"Towson To Seek Trial Of Two To Cut Cost Of Keep, Now $900," Baltimore Sun, June 13, 1940.

"Worcester County to Ask Early Trial of Negroes," Baltimore Sun, June 23, 1940.

"Pilchard Case to be Called on July 29th," Worcester Democrat, July 12, 1940.

"2 Murder Defendants to be Heavily Guarded," Baltimore Sun, July 18, 1940.

"Seek Joint Trial in Shore Murder," Baltimore Sun, July 21, 1940.

"Towson Authorities to Guard Negro Murderers," Worcester Democrat, July 26, 1940.

"Pilchard Murder Trial Due Today," Baltimore Sun, July 29, 1940.

"Slain Man's Widow Points Out Collick," Baltimore Sun, July 30, 1940.

"Witness Says Negro Planned Shore Murder," Baltimore Sun, July 31, 1940.

"Shore Murder Trial Verdicts Likely Today," Baltimore Sun, August 1, 1940.

"Trial of Pilchard Murderers Ended," Worcester Democrat, August 2, 1940.

Peyton Gray, "Collick Calm as Widow Tells Story," Afro-American, August 2, 1940.

"Death Meted to Negro for Shore Murder," Baltimore Sun, August 2, 1940.

"Shore Suspects Duck," Afro-American, August 3, 1940.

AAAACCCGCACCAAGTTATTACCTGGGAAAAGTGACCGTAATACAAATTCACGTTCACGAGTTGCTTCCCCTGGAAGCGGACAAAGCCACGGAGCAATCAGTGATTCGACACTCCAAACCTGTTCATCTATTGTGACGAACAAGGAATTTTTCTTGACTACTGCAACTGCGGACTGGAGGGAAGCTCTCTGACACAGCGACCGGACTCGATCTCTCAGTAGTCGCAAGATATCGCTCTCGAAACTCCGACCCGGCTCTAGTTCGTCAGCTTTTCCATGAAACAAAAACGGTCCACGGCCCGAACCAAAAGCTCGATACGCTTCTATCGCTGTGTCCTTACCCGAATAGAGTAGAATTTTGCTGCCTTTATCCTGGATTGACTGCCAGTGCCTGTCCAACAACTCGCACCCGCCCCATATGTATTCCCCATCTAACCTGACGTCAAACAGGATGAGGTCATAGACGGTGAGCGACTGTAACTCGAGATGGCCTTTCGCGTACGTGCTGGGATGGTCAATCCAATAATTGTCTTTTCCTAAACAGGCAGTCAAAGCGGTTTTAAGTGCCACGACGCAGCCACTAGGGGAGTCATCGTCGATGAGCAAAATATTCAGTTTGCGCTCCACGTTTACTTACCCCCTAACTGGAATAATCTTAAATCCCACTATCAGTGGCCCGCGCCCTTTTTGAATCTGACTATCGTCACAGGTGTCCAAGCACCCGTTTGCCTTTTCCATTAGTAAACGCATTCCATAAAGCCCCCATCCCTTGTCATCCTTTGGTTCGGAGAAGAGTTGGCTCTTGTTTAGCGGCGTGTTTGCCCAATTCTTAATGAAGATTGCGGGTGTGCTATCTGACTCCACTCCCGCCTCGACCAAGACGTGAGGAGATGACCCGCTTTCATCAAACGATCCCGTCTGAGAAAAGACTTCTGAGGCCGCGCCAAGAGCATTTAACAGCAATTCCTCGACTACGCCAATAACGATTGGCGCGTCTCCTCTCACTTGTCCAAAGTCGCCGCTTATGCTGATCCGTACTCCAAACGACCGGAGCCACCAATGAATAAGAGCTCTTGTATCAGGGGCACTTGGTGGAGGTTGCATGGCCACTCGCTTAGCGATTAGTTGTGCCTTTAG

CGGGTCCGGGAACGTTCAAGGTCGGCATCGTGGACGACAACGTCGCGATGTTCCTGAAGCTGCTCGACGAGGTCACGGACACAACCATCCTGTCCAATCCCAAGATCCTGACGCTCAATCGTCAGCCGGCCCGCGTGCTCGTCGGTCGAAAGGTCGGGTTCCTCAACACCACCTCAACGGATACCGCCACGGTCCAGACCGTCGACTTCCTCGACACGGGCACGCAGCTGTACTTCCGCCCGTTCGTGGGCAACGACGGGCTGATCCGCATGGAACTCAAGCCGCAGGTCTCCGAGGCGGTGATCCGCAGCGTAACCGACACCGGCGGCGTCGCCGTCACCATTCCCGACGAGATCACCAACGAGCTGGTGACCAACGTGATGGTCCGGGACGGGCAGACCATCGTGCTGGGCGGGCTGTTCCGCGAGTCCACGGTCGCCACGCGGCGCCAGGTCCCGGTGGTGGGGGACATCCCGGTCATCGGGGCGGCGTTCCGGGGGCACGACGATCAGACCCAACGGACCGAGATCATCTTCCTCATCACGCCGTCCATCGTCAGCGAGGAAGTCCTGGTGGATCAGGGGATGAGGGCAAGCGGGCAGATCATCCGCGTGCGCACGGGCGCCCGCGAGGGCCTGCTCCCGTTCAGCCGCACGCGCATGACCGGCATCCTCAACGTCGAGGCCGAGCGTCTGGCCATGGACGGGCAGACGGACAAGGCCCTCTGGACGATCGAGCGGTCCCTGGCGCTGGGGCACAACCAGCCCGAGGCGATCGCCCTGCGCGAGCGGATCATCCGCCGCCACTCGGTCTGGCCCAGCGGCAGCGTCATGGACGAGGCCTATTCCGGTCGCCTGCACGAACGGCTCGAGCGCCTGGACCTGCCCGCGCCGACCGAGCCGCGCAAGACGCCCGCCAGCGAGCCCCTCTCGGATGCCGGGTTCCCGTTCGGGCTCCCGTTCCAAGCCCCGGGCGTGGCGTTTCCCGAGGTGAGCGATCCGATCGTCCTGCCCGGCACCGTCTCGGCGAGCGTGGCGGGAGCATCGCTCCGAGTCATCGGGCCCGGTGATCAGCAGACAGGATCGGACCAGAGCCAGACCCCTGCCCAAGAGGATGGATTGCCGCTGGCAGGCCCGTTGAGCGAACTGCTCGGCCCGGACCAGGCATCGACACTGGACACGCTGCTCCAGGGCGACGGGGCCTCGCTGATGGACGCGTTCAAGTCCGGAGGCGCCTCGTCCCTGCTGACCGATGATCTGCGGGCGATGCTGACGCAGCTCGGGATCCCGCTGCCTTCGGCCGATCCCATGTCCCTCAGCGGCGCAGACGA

"Execution of Collick Scheduled on September 13," Baltimore Sun, August 9, 1940.

"Pilchard Slayer to Hang September 13," Washington Post, August 9, 1940. 

"Mrs. Martha Blake Tells Afro Reporter Her Story of Eastern Shore Murder," Afro-American, August 10, 1940.

"Collick Death Date Is Friday, September 13," Afro-American, August 17, 1940.

"Gems Found in Home of Doomed Md. Slayer," Washington Post, August 29, 1940.

"Hidden Jewelry Found in Home of Collick," Worcester Democrat, August 30, 1940.

"Negro Is Executed For Farmer's Murder," Baltimore Sun, September 13, 1940.

Max Johnson, "Gallows Fails to End Calm of Shore Slayer," Afro-American, September 21, 1940.

"Plans to Expand State Police Unit," Baltimore Sun, November 1, 1940.